Open Letter to Congressman Stephen Horn (from Westergaard) : LUSENET : TimeBomb 2000 (Y2000) : One Thread

Open Letter to Congressman Stephen Horn By Warren Bone November 4, 1999

Dear Mr. Horn,

I have been involved in the Year 2000 issue since mid-1996. I was Year 2000 Project Director and Manager for Gaylord Entertainment Company (NYSE: GET) in Nashville, Tennessee for over three years. (Gaylord owns the Opryland Hotel and Convention Center [largest in the world], the Grand Ole Opry, CMT International cable networks, music recording and publishing, broadcasting, and about sixty other companies worldwide.) I was with the company for twenty years in IT management.

I am now in private practice with Year 2000.

Since mid-1996 I have fully dedicated my time to research related to Year 2000: international, national, local, systems, economics, law, everything.

I am sending you, for your information, the attached document which I have written.

My goal in creating this white paper is to put some of the facts and issues together in one place, in one document, for easier comprehension. Most people have difficulty "putting it all together" since we see so many seemingly unrelated articles and news stories on the subject.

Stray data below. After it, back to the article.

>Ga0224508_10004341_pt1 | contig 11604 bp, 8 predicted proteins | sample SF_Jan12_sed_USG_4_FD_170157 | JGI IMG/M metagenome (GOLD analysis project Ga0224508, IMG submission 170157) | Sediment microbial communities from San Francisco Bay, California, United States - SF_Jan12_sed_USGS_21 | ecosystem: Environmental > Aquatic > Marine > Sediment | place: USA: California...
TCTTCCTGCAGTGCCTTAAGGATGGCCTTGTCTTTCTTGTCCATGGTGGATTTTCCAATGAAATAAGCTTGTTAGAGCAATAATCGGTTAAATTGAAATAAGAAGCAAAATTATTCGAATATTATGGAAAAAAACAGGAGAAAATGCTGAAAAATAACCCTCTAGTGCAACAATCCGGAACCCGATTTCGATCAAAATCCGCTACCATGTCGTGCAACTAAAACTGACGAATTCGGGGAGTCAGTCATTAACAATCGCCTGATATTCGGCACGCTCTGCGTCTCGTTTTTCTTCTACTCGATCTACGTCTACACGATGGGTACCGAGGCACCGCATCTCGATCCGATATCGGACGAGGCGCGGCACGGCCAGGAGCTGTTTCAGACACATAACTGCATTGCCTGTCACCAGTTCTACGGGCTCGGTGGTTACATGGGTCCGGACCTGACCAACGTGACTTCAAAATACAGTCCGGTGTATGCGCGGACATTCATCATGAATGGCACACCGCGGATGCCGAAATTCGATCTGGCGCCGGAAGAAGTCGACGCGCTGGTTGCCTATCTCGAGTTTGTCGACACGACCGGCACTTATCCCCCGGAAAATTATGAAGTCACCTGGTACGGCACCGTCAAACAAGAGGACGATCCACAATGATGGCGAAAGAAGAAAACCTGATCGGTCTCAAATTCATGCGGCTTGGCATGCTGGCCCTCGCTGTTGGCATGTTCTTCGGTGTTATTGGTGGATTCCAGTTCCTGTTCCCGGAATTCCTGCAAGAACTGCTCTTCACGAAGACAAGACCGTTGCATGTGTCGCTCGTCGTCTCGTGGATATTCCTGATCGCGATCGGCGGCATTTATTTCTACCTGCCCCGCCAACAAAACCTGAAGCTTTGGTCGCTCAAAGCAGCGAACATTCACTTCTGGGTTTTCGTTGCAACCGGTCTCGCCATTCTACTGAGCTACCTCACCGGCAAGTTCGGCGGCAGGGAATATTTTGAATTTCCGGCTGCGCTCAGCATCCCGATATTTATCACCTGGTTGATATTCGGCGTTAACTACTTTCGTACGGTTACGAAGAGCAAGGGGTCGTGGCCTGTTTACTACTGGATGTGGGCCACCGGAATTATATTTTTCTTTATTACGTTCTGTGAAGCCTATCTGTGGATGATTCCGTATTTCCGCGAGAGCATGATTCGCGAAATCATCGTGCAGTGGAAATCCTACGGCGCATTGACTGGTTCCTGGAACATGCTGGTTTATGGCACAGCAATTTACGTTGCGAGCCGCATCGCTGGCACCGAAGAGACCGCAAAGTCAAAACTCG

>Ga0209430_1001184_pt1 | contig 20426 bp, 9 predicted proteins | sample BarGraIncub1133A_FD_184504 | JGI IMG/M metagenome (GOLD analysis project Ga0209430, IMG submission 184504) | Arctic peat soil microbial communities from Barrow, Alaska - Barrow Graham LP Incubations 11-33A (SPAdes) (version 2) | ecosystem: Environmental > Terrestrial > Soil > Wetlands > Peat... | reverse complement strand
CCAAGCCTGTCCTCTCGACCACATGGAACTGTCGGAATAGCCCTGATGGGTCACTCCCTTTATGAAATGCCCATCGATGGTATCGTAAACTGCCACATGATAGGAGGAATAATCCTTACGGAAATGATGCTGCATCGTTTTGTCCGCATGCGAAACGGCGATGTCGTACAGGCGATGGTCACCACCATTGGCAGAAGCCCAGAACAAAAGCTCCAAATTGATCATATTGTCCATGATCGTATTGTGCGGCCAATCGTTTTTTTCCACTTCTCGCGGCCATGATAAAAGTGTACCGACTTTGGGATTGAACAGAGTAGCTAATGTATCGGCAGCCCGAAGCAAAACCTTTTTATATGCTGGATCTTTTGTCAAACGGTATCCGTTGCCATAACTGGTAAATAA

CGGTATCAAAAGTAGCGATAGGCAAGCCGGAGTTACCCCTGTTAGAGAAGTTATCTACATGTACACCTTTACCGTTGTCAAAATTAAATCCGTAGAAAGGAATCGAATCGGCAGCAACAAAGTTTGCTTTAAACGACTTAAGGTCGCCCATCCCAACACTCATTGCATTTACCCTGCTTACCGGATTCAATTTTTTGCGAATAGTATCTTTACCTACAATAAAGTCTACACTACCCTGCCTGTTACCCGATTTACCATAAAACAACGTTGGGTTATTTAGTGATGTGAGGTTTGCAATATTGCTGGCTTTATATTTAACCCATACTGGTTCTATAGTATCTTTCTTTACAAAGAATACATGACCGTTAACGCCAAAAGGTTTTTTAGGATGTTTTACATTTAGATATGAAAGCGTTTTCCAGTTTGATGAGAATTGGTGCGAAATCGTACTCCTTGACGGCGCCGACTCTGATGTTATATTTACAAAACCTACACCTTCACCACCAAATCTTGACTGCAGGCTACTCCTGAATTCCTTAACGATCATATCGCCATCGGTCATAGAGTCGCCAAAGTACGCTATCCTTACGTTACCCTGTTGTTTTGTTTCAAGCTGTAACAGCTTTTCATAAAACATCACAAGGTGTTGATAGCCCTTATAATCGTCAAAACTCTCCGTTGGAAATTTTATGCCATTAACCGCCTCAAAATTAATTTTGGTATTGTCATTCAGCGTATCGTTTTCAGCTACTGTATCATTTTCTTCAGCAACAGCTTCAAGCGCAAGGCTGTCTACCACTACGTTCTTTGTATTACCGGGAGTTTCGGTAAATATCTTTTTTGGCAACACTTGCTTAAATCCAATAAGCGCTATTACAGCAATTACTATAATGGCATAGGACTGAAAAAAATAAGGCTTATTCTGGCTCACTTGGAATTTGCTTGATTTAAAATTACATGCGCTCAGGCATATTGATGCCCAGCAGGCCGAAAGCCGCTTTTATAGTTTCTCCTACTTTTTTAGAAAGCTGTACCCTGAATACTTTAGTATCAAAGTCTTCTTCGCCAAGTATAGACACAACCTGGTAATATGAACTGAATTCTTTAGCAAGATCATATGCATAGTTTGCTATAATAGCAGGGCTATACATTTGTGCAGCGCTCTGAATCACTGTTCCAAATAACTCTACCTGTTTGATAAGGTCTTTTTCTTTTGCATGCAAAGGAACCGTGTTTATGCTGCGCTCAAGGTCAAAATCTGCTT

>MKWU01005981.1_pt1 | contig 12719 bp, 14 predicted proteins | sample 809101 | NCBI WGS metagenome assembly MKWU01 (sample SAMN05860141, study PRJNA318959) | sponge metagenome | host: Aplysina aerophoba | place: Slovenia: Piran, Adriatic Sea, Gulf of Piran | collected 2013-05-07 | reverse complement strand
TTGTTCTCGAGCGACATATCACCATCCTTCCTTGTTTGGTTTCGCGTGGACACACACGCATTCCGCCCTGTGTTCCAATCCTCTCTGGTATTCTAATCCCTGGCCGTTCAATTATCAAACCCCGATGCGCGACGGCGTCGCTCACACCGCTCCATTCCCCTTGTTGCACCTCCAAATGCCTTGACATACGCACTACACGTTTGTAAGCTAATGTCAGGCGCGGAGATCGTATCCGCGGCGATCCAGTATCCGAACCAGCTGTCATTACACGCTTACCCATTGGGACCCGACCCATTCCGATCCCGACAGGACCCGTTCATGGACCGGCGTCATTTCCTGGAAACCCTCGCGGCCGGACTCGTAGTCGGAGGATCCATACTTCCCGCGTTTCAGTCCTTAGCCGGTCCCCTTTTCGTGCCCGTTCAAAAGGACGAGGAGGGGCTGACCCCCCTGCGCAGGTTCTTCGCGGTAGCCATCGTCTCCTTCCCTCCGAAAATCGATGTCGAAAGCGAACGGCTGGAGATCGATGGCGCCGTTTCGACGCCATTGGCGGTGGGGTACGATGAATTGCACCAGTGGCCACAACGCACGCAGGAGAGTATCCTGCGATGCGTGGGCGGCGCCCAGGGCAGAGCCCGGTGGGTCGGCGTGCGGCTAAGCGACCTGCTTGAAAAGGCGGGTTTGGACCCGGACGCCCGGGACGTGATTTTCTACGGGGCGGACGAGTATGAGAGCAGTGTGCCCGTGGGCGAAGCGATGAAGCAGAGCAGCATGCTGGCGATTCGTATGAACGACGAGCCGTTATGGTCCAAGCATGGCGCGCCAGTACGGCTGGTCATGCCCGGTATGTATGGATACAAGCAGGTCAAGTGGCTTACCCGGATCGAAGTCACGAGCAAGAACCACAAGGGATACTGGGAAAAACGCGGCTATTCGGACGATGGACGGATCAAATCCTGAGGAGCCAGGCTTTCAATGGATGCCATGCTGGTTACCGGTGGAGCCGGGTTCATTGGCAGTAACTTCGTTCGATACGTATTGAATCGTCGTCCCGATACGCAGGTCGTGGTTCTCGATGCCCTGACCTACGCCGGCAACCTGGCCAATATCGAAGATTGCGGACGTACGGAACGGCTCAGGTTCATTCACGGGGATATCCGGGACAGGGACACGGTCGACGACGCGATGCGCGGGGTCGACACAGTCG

In the document I have referenced all sources of information with footnotes, including the web-address links to the sources. Some of these reference your statements.

I have tried to document all information as factually and honestly as possible. I have, however, formed my own opinion based on the facts.

You will recognize the topics I am covering, since you have also expressed great concern over these issues. I ask you to please pay close attention to the section on Small Businesses, and especially my footnotes and explanations on pages 1-3, which explain the misinterpretations everyone has made of the NFIB small business survey. (At least, I have interpreted the survey results differently than what I am seeing in all the news reports.)

Perhaps even more important is my section on the Federal Government's lack of readiness, and my documented reasons to believe Mr. Koskinen and the agencies have reclassified several thousand mission critical systems in order to make the federal government's Y2K readiness look better than it actually is.